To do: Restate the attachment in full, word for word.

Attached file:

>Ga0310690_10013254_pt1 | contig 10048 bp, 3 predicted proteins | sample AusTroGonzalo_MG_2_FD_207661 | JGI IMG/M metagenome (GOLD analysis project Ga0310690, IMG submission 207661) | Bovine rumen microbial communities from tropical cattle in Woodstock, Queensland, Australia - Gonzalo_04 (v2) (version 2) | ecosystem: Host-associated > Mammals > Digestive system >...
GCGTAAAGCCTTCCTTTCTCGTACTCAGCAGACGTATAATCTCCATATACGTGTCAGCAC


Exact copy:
>Ga0310690_10013254_pt1 | contig 10048 bp, 3 predicted proteins | sample AusTroGonzalo_MG_2_FD_207661 | JGI IMG/M metagenome (GOLD analysis project Ga0310690, IMG submission 207661) | Bovine rumen microbial communities from tropical cattle in Woodstock, Queensland, Australia - Gonzalo_04 (v2) (version 2) | ecosystem: Host-associated > Mammals > Digestive system >...
GCGTAAAGCCTTCCTTTCTCGTACTCAGCAGACGTATAATCTCCATATACGTGTCAGCAC